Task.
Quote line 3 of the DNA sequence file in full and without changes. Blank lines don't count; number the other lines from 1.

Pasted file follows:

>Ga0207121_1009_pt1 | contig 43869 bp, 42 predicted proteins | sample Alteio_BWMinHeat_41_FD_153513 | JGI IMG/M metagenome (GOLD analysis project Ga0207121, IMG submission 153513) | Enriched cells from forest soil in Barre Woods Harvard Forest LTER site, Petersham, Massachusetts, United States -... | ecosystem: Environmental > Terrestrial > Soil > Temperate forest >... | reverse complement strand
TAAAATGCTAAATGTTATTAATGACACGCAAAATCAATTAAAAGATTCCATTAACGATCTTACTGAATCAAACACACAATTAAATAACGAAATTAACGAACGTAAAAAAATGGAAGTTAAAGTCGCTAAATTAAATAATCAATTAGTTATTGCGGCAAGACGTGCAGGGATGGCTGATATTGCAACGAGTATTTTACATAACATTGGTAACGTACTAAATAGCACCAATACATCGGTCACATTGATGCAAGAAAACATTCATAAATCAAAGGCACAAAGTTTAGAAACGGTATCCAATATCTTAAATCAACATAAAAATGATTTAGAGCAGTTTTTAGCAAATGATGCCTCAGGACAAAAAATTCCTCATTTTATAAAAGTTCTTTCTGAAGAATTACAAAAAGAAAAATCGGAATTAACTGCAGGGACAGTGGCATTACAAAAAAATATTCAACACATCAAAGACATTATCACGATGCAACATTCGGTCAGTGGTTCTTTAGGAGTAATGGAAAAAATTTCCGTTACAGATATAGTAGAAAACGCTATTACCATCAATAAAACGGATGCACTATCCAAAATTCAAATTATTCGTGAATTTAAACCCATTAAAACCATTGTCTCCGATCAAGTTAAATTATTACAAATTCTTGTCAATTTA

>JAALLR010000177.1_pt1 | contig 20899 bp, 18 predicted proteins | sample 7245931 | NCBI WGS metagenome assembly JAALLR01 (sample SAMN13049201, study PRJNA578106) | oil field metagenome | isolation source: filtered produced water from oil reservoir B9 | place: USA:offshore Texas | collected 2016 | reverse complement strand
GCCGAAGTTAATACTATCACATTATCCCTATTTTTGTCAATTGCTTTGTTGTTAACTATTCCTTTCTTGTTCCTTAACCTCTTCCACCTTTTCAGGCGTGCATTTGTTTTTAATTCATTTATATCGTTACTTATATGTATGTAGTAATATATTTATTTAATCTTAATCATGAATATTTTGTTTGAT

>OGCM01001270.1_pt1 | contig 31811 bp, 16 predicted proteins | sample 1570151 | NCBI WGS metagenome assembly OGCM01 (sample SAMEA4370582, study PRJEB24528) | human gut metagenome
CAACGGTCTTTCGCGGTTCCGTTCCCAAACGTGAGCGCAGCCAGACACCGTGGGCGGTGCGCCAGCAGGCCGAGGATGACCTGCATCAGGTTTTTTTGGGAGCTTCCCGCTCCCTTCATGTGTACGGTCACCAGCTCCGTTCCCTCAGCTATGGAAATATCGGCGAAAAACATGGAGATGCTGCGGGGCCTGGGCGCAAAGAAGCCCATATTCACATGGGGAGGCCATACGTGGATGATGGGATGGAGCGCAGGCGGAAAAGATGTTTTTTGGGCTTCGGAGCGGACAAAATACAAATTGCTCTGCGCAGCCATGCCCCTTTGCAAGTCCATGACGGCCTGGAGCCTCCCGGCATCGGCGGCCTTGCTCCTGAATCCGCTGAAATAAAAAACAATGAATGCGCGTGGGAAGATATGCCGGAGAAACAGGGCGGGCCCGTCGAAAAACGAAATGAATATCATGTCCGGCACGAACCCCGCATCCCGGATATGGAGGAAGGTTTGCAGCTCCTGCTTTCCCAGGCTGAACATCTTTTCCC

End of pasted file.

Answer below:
>JAALLR010000177.1_pt1 | contig 20899 bp, 18 predicted proteins | sample 7245931 | NCBI WGS metagenome assembly JAALLR01 (sample SAMN13049201, study PRJNA578106) | oil field metagenome | isolation source: filtered produced water from oil reservoir B9 | place: USA:offshore Texas | collected 2016 | reverse complement strand